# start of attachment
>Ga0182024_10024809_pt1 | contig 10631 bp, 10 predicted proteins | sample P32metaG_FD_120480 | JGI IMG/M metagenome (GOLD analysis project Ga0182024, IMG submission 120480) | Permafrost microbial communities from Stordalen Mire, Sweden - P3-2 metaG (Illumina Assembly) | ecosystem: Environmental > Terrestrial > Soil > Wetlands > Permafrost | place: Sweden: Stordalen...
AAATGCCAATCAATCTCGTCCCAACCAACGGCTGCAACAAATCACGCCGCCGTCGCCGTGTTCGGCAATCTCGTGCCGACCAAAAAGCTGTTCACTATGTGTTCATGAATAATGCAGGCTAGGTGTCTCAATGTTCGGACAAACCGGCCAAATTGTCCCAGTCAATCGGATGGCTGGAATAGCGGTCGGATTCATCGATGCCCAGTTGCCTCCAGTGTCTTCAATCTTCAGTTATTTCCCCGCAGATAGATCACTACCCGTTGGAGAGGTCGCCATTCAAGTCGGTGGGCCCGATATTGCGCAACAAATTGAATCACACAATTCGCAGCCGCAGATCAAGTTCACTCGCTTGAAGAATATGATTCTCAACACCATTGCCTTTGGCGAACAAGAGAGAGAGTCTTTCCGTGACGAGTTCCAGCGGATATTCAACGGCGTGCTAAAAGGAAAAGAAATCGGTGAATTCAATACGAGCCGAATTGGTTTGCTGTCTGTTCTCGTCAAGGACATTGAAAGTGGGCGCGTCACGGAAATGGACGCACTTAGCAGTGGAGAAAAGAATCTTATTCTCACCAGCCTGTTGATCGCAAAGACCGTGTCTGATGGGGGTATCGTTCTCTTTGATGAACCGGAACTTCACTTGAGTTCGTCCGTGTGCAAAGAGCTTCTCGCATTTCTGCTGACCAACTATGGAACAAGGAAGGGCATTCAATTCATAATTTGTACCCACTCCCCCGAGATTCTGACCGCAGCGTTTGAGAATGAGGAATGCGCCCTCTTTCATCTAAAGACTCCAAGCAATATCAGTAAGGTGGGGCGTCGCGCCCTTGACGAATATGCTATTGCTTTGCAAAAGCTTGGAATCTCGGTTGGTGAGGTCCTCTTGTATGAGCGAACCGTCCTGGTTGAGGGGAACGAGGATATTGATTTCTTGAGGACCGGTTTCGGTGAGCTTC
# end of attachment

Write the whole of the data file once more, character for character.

>Ga0182024_10024809_pt1 | contig 10631 bp, 10 predicted proteins | sample P32metaG_FD_120480 | JGI IMG/M metagenome (GOLD analysis project Ga0182024, IMG submission 120480) | Permafrost microbial communities from Stordalen Mire, Sweden - P3-2 metaG (Illumina Assembly) | ecosystem: Environmental > Terrestrial > Soil > Wetlands > Permafrost | place: Sweden: Stordalen...
AAATGCCAATCAATCTCGTCCCAACCAACGGCTGCAACAAATCACGCCGCCGTCGCCGTGTTCGGCAATCTCGTGCCGACCAAAAAGCTGTTCACTATGTGTTCATGAATAATGCAGGCTAGGTGTCTCAATGTTCGGACAAACCGGCCAAATTGTCCCAGTCAATCGGATGGCTGGAATAGCGGTCGGATTCATCGATGCCCAGTTGCCTCCAGTGTCTTCAATCTTCAGTTATTTCCCCGCAGATAGATCACTACCCGTTGGAGAGGTCGCCATTCAAGTCGGTGGGCCCGATATTGCGCAACAAATTGAATCACACAATTCGCAGCCGCAGATCAAGTTCACTCGCTTGAAGAATATGATTCTCAACACCATTGCCTTTGGCGAACAAGAGAGAGAGTCTTTCCGTGACGAGTTCCAGCGGATATTCAACGGCGTGCTAAAAGGAAAAGAAATCGGTGAATTCAATACGAGCCGAATTGGTTTGCTGTCTGTTCTCGTCAAGGACATTGAAAGTGGGCGCGTCACGGAAATGGACGCACTTAGCAGTGGAGAAAAGAATCTTATTCTCACCAGCCTGTTGATCGCAAAGACCGTGTCTGATGGGGGTATCGTTCTCTTTGATGAACCGGAACTTCACTTGAGTTCGTCCGTGTGCAAAGAGCTTCTCGCATTTCTGCTGACCAACTATGGAACAAGGAAGGGCATTCAATTCATAATTTGTACCCACTCCCCCGAGATTCTGACCGCAGCGTTTGAGAATGAGGAATGCGCCCTCTTTCATCTAAAGACTCCAAGCAATATCAGTAAGGTGGGGCGTCGCGCCCTTGACGAATATGCTATTGCTTTGCAAAAGCTTGGAATCTCGGTTGGTGAGGTCCTCTTGTATGAGCGAACCGTCCTGGTTGAGGGGAACGAGGATATTGATTTCTTGAGGACCGGTTTCGGTGAGCTTC